Law librarians concerned themselves with purchasing the print statutes and case reporters for all U.S. jurisdictions (at a minimum) and major treatises and looseleaf services on core legal topics and practice areas. Often libraries carried multiple looseleaf titles or multi-volume treatises on a particular topic from competing publishers. To name just two examples, we have both Couch on Insurance and Appleman on Insurance, and at one time we subscribed to multiple looseleaf services for tax: United States Tax Reporter, Standard Federal Tax Reporter, Federal Tax Coordinator, BNA Tax Portfolios, and Merten’s Law of Federal Income Taxation. When computerized legal research was introduced, libraries added subscriptions to Westlaw and Lexis, yet retained all the print subscriptions. Ownership of print materials was still an important metric in assessing a library’s support of the legal education enterprise.

legal app screenshot

Searching legal databases on a smartphone: a dream in the late twentieth century, a reality by 2010.

The Rapid Evolution of Computerized Legal Research.  Regarding Westlaw and Lexis, let’s take a look at “recent” (within my professional life) law library evolution just in the realm of computerized legal research. When I began my library career in the early 1990s, our students gained access to Westlaw and Lexis (text-based systems) via dedicated dial-up terminals, and checked out the password for the database at the circulation or reference desk. There was also a LegalTrac station where students could search a CD-ROM (updated monthly) for citations to relevant law review articles. Much other content, including encyclopedias, directories, and other reference books, was being published in CD-ROM format.

Some librarians briefly thought CD-ROMs might replace books. Then came the graphical web browser and widespread use of the internet. With the advent of Westlaw.com and Lexis.com, authorized users could gain access to the two major legal research databases from any personal computer. LegalTrac and our other databases also moved online. At that point, the CD-ROM began to follow the dinosaur into oblivion. Today, our users can gain access to most library subscription content from their smartphones! From giant dedicated terminals to a device that fits in a purse or pocket:  this is radical, exponential change, and it occurred in just a few decades.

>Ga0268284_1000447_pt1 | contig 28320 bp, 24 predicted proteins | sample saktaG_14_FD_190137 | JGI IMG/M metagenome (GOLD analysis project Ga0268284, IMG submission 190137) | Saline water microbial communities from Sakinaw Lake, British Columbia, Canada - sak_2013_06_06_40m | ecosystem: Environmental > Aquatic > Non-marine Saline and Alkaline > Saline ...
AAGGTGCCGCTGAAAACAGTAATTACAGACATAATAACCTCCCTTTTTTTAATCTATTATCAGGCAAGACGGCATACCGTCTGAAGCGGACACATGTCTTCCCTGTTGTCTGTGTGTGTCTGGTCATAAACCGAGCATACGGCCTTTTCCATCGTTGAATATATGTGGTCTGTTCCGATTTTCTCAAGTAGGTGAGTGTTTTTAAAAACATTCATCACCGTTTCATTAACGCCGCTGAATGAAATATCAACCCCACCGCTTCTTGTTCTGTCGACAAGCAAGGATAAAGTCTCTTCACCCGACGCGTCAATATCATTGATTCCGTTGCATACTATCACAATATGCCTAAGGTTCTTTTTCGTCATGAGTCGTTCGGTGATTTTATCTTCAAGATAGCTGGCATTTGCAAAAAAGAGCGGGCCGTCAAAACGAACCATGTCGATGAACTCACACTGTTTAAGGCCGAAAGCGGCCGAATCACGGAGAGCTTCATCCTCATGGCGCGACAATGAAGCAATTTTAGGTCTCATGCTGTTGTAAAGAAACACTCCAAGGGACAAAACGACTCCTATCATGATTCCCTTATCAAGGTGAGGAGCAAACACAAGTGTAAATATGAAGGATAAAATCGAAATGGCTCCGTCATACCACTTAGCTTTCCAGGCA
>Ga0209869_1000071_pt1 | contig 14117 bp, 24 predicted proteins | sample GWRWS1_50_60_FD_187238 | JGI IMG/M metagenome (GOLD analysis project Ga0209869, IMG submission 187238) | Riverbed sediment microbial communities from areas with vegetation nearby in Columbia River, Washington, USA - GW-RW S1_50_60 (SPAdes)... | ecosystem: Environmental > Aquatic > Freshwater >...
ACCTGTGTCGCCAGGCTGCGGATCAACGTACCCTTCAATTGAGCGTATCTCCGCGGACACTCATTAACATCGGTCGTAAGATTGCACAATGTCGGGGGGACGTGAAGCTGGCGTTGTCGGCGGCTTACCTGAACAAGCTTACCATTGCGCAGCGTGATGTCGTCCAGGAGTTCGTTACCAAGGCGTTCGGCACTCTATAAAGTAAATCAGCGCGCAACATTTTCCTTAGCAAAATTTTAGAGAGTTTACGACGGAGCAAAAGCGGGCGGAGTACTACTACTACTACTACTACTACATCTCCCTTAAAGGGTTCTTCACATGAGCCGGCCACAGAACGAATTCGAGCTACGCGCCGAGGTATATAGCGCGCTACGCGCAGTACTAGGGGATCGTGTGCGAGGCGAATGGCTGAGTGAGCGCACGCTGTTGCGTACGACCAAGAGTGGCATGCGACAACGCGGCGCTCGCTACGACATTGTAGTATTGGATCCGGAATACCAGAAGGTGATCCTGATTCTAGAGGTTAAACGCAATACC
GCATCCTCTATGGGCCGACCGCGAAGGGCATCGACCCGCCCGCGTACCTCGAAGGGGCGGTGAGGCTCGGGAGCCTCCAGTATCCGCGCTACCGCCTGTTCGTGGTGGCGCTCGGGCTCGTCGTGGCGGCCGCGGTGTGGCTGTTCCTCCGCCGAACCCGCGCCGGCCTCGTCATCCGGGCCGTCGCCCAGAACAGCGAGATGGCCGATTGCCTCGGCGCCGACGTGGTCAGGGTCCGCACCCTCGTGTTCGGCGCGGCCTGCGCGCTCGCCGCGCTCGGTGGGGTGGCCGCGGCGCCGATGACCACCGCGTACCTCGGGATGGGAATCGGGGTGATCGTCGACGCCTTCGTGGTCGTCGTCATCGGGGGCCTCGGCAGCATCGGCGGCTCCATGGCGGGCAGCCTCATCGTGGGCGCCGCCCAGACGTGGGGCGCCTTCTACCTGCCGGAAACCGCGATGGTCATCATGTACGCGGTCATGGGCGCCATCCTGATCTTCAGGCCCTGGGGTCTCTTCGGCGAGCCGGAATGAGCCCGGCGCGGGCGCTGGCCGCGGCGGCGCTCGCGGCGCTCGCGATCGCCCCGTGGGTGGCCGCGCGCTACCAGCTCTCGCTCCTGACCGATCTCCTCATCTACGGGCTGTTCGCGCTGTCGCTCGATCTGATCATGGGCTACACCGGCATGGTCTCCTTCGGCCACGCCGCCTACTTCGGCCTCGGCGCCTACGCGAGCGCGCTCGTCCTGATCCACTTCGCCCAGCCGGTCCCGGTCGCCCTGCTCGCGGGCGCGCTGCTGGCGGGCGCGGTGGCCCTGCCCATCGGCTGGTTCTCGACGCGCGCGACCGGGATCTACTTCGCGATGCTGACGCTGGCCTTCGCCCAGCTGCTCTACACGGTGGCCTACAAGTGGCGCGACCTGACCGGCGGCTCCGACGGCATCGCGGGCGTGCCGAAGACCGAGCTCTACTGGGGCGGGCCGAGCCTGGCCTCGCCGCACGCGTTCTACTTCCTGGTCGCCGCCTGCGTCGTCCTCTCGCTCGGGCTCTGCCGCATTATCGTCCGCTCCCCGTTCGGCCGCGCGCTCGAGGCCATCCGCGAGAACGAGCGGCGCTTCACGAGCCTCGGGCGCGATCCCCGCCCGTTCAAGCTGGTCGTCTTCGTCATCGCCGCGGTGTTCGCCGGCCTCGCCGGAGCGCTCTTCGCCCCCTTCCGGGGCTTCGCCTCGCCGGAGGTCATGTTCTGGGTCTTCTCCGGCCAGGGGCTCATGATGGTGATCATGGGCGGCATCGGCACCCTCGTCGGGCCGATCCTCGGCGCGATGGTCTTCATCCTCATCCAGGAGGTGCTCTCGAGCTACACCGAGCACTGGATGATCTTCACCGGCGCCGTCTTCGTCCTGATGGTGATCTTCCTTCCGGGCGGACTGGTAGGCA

A Transformed Legal Landscape Forces Evolution.  Now let’s return to the bigger picture of law library “evolution” as opposed to “growth.”  Changes – in the legal publishing industry, legal marketplace,  legal education, and in the culture and expectations of our students and faculty – require law libraries to adapt. Constantly rising print subscription costs, coupled with decreasing or flat budgets, made it impossible for many libraries to continue the practice of maintaining duplicate print and online materials. Primary sources were the first print subscriptions most of us let go; the statutes and cases for every U.S. jurisdiction are available in multiple online platforms to which we subscribe, and most are also available online for free, though the quality of the search interfaces varies greatly.

Finding tools such as digests were also prime candidates for cancellation, since students and faculty searched online more frequently. After the arrival of HeinOnline with its image-based Law Journal Library, which for the first time presented law reviews exactly as they appear in paper, librarians also began to cancel law review subscriptions. Libraries could meet the ABA Standards by providing “reliable access” to these materials rather than being required to own them. Many looseleaf subscriptions were canceled if available online, or were placed on a “purchase every x years” rotation. However, those of us with adequate resources kept building our monograph collections.

Reading Room and stacks through the glass stairwell

Captured from a stairwell just outside the Bowen School of Law Library, the library reading room
and upper floor stacks.

Adaptations in Response to Shrinking Materials Budgets.  As law school enrollment declined in the early and mid-2010s, many law libraries saw dramatic cuts in their budgets.  Consequently, a number of libraries no longer are in a position to purchase monographs with the goal of building a valuable and sophisticated research collection, especially since fewer users actually seek out works in the print collection. Indeed, limiting our print monograph purchases proved to be the most difficult hurdle for some of our own librarians to clear.